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Cable operator Charter Communications, in which John Malone’s Liberty Broadband owns a big stake, on Friday reported that it lost 101,000 pay TV subscribers in the fourth quarter as cord-cutting continues in the U.S.
Asked about working with upcoming streaming video services from entertainment giants, such as AT&T/WarnerMedia’s HBO Max and Comcast/NBCUniversal’s Peacock, chairman and CEO Tom Rutledge said “there is an opportunity in us marketing direct-to-consumer products in our relationship with programmers,” adding that the firm can “help programmers” here and “hold both thoughts in our head at the same time” — selling traditional program bundles and new streaming services. Such partnerships can be “mutually beneficial,” he said.
Rutledge highlighted that Charter has offered such services as Netflix via its platform, adding that he looks at the streaming services like traditional pay TV relationships as “opportunities to enhance the video experience” for subscribers. “There is an opportunity in there for us,” he concluded, saying that Charter was having “ongoing discussions” with all companies. AT&T and others have said it expects to strike distribution deals with pay TV and digital platforms for HBO Max.
Charter lost 105,000 residential pay TV subscribers in the latest quarter, compared with a loss of 36,000 in the year-ago period. As of the end of 2019, Charter had 15.6 million residential video customers.
The company added 4,000 small and medium business video customers in the fourth quarter, compared with 14,000 in the year-ago period, ending 2019 with 524,000.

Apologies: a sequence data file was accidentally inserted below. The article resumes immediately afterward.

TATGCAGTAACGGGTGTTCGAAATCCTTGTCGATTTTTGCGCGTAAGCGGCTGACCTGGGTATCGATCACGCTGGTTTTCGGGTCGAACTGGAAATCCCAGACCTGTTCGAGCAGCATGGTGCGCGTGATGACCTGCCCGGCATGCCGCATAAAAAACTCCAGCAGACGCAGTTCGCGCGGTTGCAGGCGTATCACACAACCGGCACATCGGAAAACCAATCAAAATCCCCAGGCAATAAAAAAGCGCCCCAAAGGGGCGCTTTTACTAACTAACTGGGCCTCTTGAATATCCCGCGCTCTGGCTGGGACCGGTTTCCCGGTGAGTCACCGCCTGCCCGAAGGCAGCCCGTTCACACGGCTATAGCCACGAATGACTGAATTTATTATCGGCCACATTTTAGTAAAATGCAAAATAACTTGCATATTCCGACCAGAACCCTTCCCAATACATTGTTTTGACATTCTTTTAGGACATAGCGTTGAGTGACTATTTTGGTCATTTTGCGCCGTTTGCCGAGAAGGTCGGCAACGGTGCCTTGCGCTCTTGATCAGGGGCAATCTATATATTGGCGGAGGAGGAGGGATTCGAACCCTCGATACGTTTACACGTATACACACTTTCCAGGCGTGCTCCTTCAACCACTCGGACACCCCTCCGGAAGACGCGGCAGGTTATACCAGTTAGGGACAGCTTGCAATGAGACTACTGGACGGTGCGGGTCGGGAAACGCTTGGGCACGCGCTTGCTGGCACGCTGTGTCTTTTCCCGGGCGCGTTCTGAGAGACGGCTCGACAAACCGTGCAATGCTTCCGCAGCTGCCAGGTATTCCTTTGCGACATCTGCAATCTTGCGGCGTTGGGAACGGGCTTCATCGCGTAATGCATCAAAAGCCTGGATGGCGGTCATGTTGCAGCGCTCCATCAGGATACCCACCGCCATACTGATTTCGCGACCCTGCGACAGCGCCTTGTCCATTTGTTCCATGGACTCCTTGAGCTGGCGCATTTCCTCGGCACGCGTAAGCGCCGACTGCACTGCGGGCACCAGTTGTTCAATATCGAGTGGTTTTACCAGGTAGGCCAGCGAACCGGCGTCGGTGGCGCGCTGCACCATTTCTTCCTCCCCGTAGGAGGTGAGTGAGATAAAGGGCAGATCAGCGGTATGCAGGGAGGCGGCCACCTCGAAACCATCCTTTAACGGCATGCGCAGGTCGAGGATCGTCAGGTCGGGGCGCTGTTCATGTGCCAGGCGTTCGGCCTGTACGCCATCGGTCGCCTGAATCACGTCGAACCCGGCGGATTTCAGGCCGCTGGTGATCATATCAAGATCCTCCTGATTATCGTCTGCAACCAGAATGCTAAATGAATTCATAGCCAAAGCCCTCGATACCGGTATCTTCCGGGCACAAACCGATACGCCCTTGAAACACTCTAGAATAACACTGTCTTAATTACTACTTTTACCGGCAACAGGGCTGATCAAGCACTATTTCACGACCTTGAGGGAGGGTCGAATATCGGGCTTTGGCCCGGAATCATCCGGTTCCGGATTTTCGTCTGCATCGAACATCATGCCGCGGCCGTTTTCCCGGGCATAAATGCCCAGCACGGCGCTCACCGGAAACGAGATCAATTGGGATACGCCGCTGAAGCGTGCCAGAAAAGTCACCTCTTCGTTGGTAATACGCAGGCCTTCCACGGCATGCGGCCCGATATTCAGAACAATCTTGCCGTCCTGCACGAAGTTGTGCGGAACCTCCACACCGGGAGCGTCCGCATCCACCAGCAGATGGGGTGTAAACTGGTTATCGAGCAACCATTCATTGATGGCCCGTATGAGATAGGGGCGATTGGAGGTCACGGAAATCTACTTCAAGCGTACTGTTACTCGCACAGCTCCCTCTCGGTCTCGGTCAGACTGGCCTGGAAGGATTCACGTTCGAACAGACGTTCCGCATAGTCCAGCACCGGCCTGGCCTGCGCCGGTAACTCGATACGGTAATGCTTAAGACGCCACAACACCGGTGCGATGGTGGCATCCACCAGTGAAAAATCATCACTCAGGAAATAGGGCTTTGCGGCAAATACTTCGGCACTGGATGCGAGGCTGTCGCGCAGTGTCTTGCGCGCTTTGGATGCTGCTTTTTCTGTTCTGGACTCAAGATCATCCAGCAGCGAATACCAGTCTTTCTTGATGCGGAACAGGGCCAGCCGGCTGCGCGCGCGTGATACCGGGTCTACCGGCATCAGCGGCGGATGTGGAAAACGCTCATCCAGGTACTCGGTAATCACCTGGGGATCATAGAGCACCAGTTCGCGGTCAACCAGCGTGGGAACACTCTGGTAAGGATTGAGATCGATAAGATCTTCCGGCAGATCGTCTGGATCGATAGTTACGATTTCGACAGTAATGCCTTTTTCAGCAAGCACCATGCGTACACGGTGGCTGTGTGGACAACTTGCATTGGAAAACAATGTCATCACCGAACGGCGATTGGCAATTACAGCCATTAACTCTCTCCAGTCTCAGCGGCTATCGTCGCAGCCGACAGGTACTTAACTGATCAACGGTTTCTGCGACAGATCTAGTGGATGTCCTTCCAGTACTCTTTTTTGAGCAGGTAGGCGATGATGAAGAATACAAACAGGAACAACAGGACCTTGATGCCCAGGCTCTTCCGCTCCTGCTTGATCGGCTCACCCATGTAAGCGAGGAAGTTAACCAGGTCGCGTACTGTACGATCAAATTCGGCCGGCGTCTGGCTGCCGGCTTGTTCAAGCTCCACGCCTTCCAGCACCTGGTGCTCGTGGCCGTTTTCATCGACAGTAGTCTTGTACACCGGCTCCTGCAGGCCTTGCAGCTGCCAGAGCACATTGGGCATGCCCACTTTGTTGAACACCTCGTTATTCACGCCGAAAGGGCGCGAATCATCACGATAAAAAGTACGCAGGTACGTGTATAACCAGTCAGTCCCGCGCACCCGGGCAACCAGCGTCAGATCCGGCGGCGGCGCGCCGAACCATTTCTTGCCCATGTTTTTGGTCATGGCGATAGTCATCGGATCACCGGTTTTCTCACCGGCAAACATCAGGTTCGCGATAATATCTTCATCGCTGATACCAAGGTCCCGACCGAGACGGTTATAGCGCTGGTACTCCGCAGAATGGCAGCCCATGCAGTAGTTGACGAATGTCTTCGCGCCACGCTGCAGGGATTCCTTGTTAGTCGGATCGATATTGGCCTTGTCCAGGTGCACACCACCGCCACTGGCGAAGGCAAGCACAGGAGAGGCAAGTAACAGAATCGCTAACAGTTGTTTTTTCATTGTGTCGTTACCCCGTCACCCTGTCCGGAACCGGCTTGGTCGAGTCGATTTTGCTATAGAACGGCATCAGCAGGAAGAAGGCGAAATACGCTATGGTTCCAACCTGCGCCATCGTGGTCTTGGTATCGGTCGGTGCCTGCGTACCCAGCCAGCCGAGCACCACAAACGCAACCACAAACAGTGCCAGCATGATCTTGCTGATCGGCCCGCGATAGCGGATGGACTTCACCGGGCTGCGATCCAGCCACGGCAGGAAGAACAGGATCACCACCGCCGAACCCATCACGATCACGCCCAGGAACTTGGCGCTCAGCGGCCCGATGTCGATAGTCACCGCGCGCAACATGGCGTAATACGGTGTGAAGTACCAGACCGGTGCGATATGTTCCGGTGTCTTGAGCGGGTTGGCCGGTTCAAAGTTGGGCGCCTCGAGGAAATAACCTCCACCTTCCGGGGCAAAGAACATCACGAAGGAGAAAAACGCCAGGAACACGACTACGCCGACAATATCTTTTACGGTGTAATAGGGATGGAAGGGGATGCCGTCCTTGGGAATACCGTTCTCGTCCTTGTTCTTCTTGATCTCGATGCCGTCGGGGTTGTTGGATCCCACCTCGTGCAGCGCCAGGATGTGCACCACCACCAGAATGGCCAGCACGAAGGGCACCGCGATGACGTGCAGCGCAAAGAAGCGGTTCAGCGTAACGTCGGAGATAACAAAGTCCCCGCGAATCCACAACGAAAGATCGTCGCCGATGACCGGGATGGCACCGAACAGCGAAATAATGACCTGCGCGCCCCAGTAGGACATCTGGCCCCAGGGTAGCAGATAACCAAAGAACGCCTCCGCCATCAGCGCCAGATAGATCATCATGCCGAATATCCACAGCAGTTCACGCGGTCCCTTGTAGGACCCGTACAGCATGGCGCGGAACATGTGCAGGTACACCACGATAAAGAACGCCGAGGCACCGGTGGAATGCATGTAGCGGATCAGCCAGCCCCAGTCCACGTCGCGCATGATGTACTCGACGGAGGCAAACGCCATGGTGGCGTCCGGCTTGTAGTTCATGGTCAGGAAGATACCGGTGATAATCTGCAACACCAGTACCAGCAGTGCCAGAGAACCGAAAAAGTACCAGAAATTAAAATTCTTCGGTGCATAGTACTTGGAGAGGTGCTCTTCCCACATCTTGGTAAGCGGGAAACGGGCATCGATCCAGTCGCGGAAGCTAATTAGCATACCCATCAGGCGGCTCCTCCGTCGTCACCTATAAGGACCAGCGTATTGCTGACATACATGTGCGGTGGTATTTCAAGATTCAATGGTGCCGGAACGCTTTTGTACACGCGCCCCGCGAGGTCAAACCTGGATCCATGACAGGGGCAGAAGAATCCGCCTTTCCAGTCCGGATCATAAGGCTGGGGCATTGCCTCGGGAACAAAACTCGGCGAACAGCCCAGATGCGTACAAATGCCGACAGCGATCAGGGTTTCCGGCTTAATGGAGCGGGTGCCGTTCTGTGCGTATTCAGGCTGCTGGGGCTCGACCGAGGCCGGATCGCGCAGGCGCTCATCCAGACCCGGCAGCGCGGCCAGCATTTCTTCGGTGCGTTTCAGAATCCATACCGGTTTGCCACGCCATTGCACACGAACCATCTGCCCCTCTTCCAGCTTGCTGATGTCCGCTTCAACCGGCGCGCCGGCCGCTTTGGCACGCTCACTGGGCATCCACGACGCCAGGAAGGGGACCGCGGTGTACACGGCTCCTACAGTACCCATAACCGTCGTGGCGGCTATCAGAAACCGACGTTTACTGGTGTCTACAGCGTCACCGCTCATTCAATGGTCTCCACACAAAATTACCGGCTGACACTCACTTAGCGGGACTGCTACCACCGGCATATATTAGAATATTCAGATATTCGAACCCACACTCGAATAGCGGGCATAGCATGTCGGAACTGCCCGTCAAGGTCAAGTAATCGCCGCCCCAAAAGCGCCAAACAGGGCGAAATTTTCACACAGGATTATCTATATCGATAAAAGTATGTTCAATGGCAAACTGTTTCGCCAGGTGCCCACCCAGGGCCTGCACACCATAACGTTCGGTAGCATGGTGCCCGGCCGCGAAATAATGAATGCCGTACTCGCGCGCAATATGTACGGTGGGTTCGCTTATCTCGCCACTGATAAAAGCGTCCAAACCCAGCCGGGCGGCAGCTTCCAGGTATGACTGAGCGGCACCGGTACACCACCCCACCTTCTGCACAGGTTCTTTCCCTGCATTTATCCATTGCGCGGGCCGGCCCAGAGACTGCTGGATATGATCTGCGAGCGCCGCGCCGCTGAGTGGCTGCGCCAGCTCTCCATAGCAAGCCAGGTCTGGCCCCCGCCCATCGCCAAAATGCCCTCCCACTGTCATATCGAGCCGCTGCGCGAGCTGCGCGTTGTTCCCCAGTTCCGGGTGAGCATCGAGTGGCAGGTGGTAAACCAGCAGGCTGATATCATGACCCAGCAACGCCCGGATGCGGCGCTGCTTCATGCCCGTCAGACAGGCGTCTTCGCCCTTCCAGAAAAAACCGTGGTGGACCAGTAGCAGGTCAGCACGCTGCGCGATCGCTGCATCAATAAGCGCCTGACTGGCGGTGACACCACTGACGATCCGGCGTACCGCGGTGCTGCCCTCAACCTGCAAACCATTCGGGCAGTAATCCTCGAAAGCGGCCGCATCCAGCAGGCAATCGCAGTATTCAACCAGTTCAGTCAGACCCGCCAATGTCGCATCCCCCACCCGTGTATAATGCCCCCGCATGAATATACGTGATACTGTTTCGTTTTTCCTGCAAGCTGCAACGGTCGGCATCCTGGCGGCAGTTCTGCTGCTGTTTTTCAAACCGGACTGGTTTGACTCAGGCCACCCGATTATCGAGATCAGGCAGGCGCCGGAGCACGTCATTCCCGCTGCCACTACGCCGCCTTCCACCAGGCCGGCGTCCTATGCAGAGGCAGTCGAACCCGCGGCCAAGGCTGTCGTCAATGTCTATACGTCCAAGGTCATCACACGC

Overall, Charter lost 101,000 video subscribers in the latest period, compared with a loss of 22,000 in the year-ago quarter.
The broadband business once again led the growth charge in the fourth quarter as Charter recorded 313,000 residential Internet subscriber net additions and 26,000 new Internet business customers for a total gain of 339,000, up from 329,000 in the year-ago period.
The company also added 288,000 mobile lines in the quarter, bringing its growing mobile business to a total of 1.1 million lines.
Charter highlighted that as of Dec. 31, it had more than 29.2 million total customer relationships, having added more than 1.1 million net new customer relationships over the past year.
For 2020, management forecast weaker video subscriber momentum.
The company’s quarterly earnings came in at $714 million, compared with $296 million in the year-ago period. Adjusted earnings before interest, taxes, depreciation and amortization, another profitability metric, rose 8.8 percent to $4.5 billion. Fourth-quarter revenue increased by 4.7 percent to $11.8 billion.
Said Charter chairman and CEO Rutledge: “As we look to 2020, we remain focused on driving customer growth by offering superior services and value to our customers, improving the efficiency of our operations, and delivering sustainable free cash flow growth.”
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